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Debates Forum

  1. Standard member sh76
    Civis Americanus Sum
    15 Jul '09 01:31 / 1 edit
    Okay, as promised on another thread a few days ago...

    For most of my working life to this point, I've worked directly for the owners of small businesses. One is a law firm and that has a different character than most businesses, so let me focus on the other one.

    This business was started by two entrepreneurs, both of whom were successful in their careers before they started this business. One was more of an investor but the other, we'll call him Pete, was the engineer in the throttle.

    Pete probably sunk close to a quarter of a million dollars in cash and incurred liabilities. Pete could have instead gotten a management job with a different company, but chose to create this business instead. I personally watched Pete over many years work his butt off to build this company. He worked long hours and weekends. He read everything he could about the industry and literally moved across the country for the sake of the business.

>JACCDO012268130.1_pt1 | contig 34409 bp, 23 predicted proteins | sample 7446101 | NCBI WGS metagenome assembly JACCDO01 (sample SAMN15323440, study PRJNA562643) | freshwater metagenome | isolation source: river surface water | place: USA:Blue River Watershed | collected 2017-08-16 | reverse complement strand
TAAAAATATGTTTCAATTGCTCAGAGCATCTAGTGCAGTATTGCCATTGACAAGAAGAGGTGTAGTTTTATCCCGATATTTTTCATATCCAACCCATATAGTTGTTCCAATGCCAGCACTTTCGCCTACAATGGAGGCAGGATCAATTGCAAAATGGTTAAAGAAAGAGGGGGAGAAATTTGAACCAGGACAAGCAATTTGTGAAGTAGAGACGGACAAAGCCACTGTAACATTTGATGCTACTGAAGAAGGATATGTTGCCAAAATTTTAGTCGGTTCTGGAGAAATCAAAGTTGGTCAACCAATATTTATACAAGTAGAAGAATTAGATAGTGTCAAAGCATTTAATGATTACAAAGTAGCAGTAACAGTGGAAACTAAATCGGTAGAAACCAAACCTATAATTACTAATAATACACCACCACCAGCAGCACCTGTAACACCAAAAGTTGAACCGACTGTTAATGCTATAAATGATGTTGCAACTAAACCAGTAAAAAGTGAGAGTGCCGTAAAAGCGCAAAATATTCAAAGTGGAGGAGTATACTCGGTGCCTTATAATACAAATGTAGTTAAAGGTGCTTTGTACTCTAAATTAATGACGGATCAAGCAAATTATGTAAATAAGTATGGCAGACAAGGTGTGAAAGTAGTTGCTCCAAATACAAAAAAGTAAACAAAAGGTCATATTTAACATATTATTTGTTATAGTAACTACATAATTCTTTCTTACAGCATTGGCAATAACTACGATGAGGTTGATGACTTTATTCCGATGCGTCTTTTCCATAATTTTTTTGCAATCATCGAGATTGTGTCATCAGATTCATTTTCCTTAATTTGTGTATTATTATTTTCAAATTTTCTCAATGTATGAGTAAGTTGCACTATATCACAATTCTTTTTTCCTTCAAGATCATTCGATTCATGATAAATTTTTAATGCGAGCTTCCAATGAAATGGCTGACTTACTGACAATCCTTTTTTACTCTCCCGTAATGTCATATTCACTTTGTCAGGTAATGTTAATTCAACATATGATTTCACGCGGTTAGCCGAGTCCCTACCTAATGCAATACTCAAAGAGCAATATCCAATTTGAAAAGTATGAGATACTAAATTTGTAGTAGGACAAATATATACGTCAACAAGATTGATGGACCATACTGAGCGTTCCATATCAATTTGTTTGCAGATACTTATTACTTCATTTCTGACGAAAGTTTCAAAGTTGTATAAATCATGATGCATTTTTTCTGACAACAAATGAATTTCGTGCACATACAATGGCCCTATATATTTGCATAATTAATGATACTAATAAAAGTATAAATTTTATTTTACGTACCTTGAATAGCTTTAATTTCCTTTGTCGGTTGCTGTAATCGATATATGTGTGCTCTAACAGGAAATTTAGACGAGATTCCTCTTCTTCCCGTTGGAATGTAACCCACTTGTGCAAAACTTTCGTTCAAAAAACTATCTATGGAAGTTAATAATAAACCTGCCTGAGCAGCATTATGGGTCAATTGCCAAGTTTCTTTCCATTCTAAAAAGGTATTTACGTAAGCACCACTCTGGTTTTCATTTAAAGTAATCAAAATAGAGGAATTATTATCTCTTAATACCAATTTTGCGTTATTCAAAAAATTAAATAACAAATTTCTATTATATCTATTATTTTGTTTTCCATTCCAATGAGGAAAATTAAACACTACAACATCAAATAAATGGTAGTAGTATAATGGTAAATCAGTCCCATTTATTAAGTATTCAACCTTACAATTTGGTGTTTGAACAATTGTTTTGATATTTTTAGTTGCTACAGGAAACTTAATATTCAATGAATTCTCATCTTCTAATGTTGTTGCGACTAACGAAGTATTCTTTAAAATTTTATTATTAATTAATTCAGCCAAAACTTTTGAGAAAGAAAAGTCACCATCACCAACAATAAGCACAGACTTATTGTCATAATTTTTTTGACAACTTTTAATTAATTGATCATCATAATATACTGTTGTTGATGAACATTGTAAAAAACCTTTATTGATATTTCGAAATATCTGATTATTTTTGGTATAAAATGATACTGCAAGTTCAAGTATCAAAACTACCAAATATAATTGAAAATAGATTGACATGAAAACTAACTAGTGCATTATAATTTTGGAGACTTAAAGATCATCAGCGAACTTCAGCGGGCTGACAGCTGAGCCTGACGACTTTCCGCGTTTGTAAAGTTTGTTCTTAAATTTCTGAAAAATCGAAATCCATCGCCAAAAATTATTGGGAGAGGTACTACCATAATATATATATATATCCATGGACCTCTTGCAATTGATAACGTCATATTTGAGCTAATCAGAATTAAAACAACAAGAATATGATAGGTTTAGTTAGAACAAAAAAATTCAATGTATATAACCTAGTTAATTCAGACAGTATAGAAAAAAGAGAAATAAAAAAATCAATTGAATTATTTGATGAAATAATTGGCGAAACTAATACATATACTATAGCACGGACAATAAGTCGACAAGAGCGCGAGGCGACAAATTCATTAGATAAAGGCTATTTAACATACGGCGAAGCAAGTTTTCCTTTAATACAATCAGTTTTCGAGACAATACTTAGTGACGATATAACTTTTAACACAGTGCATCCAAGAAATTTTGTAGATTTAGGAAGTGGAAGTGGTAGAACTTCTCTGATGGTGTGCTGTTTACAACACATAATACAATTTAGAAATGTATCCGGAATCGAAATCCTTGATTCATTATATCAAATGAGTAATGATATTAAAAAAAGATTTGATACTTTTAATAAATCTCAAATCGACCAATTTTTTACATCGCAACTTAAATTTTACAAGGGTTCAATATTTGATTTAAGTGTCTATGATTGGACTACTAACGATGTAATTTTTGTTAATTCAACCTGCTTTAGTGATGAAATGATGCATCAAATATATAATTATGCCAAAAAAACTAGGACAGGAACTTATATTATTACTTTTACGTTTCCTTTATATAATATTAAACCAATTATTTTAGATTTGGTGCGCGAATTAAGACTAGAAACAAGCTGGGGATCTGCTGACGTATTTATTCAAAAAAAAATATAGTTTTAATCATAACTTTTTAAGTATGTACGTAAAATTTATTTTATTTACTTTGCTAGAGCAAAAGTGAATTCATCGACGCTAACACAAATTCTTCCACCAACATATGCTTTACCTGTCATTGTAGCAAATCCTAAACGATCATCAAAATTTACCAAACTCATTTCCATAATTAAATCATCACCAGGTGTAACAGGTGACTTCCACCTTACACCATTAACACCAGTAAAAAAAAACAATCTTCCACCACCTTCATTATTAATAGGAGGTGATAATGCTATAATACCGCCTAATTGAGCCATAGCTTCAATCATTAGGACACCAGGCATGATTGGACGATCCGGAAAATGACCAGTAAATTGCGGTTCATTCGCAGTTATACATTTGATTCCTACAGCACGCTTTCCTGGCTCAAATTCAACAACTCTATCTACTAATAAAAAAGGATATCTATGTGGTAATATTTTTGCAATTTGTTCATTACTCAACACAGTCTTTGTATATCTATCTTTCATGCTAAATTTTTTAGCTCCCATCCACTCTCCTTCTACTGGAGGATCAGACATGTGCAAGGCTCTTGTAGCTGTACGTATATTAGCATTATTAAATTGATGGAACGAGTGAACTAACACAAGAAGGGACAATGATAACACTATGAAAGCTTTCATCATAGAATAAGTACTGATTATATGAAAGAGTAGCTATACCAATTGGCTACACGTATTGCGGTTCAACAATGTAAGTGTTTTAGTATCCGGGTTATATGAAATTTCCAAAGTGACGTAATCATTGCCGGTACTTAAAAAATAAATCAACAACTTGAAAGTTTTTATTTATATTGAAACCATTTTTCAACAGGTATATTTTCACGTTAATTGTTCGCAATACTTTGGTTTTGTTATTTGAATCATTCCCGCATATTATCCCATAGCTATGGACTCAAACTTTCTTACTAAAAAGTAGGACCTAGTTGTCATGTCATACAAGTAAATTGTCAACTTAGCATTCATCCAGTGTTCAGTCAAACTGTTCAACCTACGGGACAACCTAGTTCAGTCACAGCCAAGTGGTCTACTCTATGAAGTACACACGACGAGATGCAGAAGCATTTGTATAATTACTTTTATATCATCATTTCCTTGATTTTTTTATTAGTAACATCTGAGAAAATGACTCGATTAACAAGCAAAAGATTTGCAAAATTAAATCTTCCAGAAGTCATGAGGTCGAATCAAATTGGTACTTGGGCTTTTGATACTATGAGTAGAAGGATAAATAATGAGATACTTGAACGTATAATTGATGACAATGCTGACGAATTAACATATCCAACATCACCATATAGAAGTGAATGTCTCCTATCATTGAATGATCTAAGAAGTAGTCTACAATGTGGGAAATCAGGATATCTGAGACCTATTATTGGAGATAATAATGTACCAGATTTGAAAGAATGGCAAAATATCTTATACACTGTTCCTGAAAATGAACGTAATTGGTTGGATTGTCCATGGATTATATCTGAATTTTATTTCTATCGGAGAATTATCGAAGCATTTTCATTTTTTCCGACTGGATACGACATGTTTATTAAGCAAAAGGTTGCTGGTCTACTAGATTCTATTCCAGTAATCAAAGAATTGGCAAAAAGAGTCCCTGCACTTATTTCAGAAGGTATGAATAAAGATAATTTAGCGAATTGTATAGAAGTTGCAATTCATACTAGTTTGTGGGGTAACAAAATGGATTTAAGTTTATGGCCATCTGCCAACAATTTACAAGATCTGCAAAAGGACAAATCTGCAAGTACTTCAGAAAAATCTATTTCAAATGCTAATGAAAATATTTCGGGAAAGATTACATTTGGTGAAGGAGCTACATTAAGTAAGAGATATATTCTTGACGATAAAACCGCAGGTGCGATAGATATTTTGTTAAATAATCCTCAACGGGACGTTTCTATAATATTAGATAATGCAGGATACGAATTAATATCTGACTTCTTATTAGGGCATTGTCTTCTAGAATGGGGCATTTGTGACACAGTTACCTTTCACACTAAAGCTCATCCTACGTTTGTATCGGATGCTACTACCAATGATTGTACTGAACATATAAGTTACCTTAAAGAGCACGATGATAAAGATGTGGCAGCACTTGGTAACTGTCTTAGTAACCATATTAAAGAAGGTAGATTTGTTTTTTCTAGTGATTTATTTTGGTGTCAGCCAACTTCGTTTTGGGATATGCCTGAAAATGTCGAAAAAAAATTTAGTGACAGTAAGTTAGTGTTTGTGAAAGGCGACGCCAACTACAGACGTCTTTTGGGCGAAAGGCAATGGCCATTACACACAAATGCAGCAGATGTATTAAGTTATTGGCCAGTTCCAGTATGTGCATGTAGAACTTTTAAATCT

I worked for Pete almost since the begining of the business. I also worked hard, at a below market wage in exchange for promises of future rewards and because it was a job I loved doing. But, a key difference that never once escaped my attention was that whereas I risked almost nothing other than some time put in at below market wage, Pete would be ruined financially if the business failed. I watched him during downturns sink more and more time and money into the business, at times worrying that he was throwing good money after bad. I was never willing to take any financial risk myself (though I was offered).